It’s not much to ask to be able to be warm and have some hot food in the winter.
But it is not just about comfort and keeping warm, fuel poverty can be fundamentally damaging to physical and mental health.
There is even evidence to suggest that living in households that are cold can impact on a child’s education, attainment and social behaviour.
While considered one of the most prosperous counties in the UK, across Cambridgeshire almost 10 per cent of homes will be fuel poor at some point through the winter. In Cambridge itself, that figure stands at just over 12 per cent, or one in eight homes.
Unfortunately, in these unprecedented times, the coronavirus pandemic is expected to exacerbate fuel poverty and that is why the News has proudly teamed up once again with the Cambridgeshire Community Foundation to launch the Surviving Winter Appeal.
Thanks to the generosity of donors, the appeal last year hit its £25,000 target to help those who cannot afford to pay their bills – and this year it aims to do exactly the same.
CEO of the Cambridgeshire Community Foundation, Michael O’Toole, explained: “It shocked me that in a prosperous county like ours that many people, that many homes, can’t heat themselves properly through the winter.
“It’s more than that as well – it’s about energy. They can’t on many occasions have a hot meal.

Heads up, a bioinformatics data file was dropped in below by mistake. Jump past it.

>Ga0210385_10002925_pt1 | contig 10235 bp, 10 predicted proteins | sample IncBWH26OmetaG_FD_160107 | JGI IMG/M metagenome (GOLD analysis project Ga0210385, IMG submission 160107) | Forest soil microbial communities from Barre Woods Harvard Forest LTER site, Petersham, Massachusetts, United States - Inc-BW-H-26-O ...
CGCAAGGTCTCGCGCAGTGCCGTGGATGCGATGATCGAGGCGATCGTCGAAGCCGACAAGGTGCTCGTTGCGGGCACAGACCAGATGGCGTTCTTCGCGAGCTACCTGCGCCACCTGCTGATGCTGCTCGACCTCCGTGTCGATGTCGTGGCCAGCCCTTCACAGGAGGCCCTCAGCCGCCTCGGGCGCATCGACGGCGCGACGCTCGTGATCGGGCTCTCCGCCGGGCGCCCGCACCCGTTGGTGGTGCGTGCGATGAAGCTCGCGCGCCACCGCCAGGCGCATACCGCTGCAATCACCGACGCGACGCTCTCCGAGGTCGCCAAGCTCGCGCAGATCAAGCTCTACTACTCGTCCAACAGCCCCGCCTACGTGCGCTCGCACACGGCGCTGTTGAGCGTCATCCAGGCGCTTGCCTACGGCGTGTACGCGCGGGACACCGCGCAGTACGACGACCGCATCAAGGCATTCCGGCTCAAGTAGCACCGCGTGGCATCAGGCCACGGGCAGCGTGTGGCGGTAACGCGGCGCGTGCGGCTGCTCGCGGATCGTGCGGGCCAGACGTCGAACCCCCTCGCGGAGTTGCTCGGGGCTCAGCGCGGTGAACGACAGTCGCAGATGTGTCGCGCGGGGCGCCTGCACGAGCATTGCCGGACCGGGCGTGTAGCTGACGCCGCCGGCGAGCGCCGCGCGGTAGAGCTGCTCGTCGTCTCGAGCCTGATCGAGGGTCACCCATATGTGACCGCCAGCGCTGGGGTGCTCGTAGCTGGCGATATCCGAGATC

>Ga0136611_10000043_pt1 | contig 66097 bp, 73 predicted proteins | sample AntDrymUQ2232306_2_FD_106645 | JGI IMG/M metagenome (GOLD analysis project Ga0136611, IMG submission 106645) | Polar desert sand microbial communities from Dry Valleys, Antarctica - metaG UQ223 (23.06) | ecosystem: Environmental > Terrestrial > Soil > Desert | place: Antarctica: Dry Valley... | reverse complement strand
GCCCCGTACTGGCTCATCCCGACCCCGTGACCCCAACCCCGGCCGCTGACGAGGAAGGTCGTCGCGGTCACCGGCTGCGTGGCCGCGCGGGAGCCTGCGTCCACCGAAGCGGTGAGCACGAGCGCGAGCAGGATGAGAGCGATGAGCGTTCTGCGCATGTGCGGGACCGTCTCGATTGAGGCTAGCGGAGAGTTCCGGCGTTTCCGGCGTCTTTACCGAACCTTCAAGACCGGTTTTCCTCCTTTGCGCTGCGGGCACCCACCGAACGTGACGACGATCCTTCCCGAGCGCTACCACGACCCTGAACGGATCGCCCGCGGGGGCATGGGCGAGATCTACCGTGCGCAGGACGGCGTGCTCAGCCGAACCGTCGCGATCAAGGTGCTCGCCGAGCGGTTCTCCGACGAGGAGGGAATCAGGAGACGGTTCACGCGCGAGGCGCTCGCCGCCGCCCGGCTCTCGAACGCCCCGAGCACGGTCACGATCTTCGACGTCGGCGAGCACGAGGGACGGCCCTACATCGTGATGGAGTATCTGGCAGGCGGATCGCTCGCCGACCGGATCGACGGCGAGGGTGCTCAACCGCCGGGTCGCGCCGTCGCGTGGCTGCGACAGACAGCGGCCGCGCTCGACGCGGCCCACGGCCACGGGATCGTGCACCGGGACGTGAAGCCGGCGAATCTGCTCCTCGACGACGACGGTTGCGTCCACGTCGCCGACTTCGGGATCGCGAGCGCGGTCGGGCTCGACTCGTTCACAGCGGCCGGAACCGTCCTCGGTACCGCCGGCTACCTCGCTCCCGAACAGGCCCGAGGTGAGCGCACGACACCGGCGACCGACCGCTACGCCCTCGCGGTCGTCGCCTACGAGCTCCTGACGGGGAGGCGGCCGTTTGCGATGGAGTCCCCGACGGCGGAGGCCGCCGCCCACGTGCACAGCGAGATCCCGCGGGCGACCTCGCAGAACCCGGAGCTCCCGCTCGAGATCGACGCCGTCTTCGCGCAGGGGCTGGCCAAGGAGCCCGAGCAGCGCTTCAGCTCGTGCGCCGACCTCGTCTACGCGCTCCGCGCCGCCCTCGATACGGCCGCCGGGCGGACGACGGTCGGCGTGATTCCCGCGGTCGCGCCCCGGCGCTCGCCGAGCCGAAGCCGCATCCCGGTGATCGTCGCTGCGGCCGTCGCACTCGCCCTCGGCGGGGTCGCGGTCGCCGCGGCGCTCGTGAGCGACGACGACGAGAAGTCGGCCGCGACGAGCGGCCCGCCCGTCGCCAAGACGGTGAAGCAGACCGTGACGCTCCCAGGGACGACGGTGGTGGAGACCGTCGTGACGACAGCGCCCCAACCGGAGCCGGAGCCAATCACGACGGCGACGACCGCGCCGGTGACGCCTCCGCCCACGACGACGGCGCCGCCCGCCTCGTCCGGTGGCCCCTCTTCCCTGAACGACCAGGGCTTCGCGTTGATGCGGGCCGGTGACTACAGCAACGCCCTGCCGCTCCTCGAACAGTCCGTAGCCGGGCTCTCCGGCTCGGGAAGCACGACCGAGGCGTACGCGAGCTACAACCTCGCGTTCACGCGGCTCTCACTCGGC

“They don’t have the energy to cook food so they’re eating cold food in a cold house in 2020 in Cambridgeshire and that’s not right so we want to try and do something about it.”
The Cambridgeshire Community Foundation has launched a JustGiving page and any donations are greatly appreciated. Also forming part of the appeal is to ask people who receive a winter fuel payment – a government payment between £100 and £300 which is not means-tested to help pay heating bills – if they could consider donating it to the fund.
“If people need it, they should use it,” said Mr O’Toole. “But what we thought was we’d ask those people receiving it, that if they don’t need it would they consider donating some of that or the equivalent to all of it to the fund.
“So many people say we just can’t believe that this is the circumstances that people are facing in our communities and it’s a basic right, especially for older people and for children, it’s not much to ask to be able to be warm and have some hot food in the winter.”
Ahead of launching the Surviving Winter Appeal this year, Mr O’Toole questioned whether, amid the coronavirus crisis, people could again be asked to show their generosity.
In the summer, the Cambridgeshire Coronavirus Community Fund, smashed its £1 million target, providing community organisations with emergency funding to support anyone struggling as a result of Covid-19.
Funding included projects addressing financial hardship, hunger, homelessness, health issues, home education, need for self-isolation/shielding and loneliness.
Mr O’Toole said: “What has really shone through for me is how people have responded, not just in the generosity of people supporting our appeal and making donations to the Cambridgeshire Coronavirus Fund, but the way they’ve also come together and wanted to help neighbours, and people in their communities that are facing challenges.